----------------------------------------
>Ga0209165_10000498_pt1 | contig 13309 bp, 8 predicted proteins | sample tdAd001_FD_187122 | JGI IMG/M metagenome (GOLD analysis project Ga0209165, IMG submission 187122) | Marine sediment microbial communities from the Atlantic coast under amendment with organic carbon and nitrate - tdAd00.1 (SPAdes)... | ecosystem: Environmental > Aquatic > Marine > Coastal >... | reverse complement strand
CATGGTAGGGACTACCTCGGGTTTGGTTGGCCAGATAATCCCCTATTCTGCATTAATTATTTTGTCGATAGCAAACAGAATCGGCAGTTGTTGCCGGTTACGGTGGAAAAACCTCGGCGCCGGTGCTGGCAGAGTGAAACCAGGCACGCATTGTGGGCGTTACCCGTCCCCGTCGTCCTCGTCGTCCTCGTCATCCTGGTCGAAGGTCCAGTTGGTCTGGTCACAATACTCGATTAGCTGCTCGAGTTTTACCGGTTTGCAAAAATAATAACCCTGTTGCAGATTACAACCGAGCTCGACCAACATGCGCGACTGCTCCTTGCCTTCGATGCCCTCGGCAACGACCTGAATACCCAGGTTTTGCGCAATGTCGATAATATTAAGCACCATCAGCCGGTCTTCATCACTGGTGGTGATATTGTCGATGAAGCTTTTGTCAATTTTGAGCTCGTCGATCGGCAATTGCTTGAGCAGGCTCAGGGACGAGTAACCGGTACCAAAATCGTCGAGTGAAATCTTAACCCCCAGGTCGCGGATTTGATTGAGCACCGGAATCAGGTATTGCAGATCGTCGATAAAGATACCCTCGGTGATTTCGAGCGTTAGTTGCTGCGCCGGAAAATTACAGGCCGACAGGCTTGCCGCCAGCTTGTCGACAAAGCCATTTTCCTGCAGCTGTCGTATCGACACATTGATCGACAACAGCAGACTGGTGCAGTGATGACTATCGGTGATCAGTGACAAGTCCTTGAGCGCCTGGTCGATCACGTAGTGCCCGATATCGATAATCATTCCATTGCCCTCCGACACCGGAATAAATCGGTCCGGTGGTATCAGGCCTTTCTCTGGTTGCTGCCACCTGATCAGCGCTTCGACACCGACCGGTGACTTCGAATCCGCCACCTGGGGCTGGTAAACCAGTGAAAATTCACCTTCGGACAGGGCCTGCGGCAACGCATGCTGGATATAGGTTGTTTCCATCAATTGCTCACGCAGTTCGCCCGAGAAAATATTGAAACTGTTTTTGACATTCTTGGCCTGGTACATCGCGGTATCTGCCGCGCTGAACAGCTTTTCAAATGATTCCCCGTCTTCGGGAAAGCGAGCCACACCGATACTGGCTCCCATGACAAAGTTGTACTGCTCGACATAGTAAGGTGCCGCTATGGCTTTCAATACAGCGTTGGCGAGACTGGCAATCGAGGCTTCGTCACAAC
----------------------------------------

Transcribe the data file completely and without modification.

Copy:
>Ga0209165_10000498_pt1 | contig 13309 bp, 8 predicted proteins | sample tdAd001_FD_187122 | JGI IMG/M metagenome (GOLD analysis project Ga0209165, IMG submission 187122) | Marine sediment microbial communities from the Atlantic coast under amendment with organic carbon and nitrate - tdAd00.1 (SPAdes)... | ecosystem: Environmental > Aquatic > Marine > Coastal >... | reverse complement strand
CATGGTAGGGACTACCTCGGGTTTGGTTGGCCAGATAATCCCCTATTCTGCATTAATTATTTTGTCGATAGCAAACAGAATCGGCAGTTGTTGCCGGTTACGGTGGAAAAACCTCGGCGCCGGTGCTGGCAGAGTGAAACCAGGCACGCATTGTGGGCGTTACCCGTCCCCGTCGTCCTCGTCGTCCTCGTCATCCTGGTCGAAGGTCCAGTTGGTCTGGTCACAATACTCGATTAGCTGCTCGAGTTTTACCGGTTTGCAAAAATAATAACCCTGTTGCAGATTACAACCGAGCTCGACCAACATGCGCGACTGCTCCTTGCCTTCGATGCCCTCGGCAACGACCTGAATACCCAGGTTTTGCGCAATGTCGATAATATTAAGCACCATCAGCCGGTCTTCATCACTGGTGGTGATATTGTCGATGAAGCTTTTGTCAATTTTGAGCTCGTCGATCGGCAATTGCTTGAGCAGGCTCAGGGACGAGTAACCGGTACCAAAATCGTCGAGTGAAATCTTAACCCCCAGGTCGCGGATTTGATTGAGCACCGGAATCAGGTATTGCAGATCGTCGATAAAGATACCCTCGGTGATTTCGAGCGTTAGTTGCTGCGCCGGAAAATTACAGGCCGACAGGCTTGCCGCCAGCTTGTCGACAAAGCCATTTTCCTGCAGCTGTCGTATCGACACATTGATCGACAACAGCAGACTGGTGCAGTGATGACTATCGGTGATCAGTGACAAGTCCTTGAGCGCCTGGTCGATCACGTAGTGCCCGATATCGATAATCATTCCATTGCCCTCCGACACCGGAATAAATCGGTCCGGTGGTATCAGGCCTTTCTCTGGTTGCTGCCACCTGATCAGCGCTTCGACACCGACCGGTGACTTCGAATCCGCCACCTGGGGCTGGTAAACCAGTGAAAATTCACCTTCGGACAGGGCCTGCGGCAACGCATGCTGGATATAGGTTGTTTCCATCAATTGCTCACGCAGTTCGCCCGAGAAAATATTGAAACTGTTTTTGACATTCTTGGCCTGGTACATCGCGGTATCTGCCGCGCTGAACAGCTTTTCAAATGATTCCCCGTCTTCGGGAAAGCGAGCCACACCGATACTGGCTCCCATGACAAAGTTGTACTGCTCGACATAGTAAGGTGCCGCTATGGCTTTCAATACAGCGTTGGCGAGACTGGCAATCGAGGCTTCGTCACAAC